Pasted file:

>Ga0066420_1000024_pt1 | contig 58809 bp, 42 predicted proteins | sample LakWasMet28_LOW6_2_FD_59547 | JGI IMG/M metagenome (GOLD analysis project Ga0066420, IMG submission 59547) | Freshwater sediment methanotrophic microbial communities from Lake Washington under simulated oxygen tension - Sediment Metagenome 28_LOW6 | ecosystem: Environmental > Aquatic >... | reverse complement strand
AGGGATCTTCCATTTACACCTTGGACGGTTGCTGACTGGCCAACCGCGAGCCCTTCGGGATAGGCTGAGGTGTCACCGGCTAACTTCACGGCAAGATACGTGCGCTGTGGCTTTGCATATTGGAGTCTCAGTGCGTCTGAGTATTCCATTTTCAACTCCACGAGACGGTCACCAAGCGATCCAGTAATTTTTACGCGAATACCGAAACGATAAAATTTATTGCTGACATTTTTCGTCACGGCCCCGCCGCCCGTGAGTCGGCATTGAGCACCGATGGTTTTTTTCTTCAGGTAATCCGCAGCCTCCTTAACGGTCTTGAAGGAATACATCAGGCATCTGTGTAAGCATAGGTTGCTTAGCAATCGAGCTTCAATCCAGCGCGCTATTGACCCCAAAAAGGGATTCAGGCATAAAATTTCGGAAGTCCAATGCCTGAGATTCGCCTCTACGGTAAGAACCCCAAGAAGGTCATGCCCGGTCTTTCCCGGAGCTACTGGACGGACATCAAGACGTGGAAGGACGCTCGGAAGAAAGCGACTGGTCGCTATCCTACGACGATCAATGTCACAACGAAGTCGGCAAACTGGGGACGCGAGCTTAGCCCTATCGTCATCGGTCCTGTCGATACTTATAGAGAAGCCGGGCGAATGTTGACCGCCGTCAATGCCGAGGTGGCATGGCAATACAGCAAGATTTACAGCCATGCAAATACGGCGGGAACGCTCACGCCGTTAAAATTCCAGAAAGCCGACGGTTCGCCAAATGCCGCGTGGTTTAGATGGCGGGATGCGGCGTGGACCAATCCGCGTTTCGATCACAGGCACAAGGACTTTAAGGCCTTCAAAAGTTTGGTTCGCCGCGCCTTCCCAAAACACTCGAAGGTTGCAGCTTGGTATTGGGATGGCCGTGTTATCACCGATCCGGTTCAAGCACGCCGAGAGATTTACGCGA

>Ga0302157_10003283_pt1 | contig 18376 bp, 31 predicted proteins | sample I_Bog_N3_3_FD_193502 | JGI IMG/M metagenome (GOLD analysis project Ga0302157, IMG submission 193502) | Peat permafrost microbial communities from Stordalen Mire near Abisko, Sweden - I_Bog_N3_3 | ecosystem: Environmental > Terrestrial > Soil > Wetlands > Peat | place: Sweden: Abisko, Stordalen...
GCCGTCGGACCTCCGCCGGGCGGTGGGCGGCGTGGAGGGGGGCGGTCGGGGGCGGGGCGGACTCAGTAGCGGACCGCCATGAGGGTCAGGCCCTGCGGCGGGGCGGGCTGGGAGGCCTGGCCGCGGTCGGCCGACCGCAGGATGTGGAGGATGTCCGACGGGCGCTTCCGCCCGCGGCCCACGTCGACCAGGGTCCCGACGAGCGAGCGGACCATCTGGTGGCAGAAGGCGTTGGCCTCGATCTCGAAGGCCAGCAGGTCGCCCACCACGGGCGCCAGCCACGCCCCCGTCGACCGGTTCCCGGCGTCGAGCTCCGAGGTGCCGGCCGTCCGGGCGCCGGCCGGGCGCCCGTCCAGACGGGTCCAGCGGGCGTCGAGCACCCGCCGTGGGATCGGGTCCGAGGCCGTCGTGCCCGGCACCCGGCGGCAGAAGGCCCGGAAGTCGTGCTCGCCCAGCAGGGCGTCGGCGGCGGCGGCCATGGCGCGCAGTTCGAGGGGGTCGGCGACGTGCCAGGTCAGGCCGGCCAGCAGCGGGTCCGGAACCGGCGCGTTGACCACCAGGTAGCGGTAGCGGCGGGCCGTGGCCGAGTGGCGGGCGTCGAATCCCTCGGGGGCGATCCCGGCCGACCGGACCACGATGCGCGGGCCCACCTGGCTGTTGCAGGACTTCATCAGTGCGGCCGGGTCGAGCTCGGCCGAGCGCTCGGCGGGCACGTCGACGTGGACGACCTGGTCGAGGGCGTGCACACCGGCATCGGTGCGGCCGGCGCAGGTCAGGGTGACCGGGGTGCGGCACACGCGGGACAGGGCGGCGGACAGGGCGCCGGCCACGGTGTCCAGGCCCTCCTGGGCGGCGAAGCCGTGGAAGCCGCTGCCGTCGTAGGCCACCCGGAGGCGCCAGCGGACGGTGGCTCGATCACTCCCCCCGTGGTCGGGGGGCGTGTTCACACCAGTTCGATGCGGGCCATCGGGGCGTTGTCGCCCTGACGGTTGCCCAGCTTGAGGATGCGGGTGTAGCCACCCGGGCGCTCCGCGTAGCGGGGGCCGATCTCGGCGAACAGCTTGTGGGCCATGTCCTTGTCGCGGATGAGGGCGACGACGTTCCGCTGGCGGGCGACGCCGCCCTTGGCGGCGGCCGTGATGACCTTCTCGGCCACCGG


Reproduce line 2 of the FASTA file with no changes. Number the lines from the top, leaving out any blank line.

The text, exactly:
AGGGATCTTCCATTTACACCTTGGACGGTTGCTGACTGGCCAACCGCGAGCCCTTCGGGATAGGCTGAGGTGTCACCGGCTAACTTCACGGCAAGATACGTGCGCTGTGGCTTTGCATATTGGAGTCTCAGTGCGTCTGAGTATTCCATTTTCAACTCCACGAGACGGTCACCAAGCGATCCAGTAATTTTTACGCGAATACCGAAACGATAAAATTTATTGCTGACATTTTTCGTCACGGCCCCGCCGCCCGTGAGTCGGCATTGAGCACCGATGGTTTTTTTCTTCAGGTAATCCGCAGCCTCCTTAACGGTCTTGAAGGAATACATCAGGCATCTGTGTAAGCATAGGTTGCTTAGCAATCGAGCTTCAATCCAGCGCGCTATTGACCCCAAAAAGGGATTCAGGCATAAAATTTCGGAAGTCCAATGCCTGAGATTCGCCTCTACGGTAAGAACCCCAAGAAGGTCATGCCCGGTCTTTCCCGGAGCTACTGGACGGACATCAAGACGTGGAAGGACGCTCGGAAGAAAGCGACTGGTCGCTATCCTACGACGATCAATGTCACAACGAAGTCGGCAAACTGGGGACGCGAGCTTAGCCCTATCGTCATCGGTCCTGTCGATACTTATAGAGAAGCCGGGCGAATGTTGACCGCCGTCAATGCCGAGGTGGCATGGCAATACAGCAAGATTTACAGCCATGCAAATACGGCGGGAACGCTCACGCCGTTAAAATTCCAGAAAGCCGACGGTTCGCCAAATGCCGCGTGGTTTAGATGGCGGGATGCGGCGTGGACCAATCCGCGTTTCGATCACAGGCACAAGGACTTTAAGGCCTTCAAAAGTTTGGTTCGCCGCGCCTTCCCAAAACACTCGAAGGTTGCAGCTTGGTATTGGGATGGCCGTGTTATCACCGATCCGGTTCAAGCACGCCGAGAGATTTACGCGA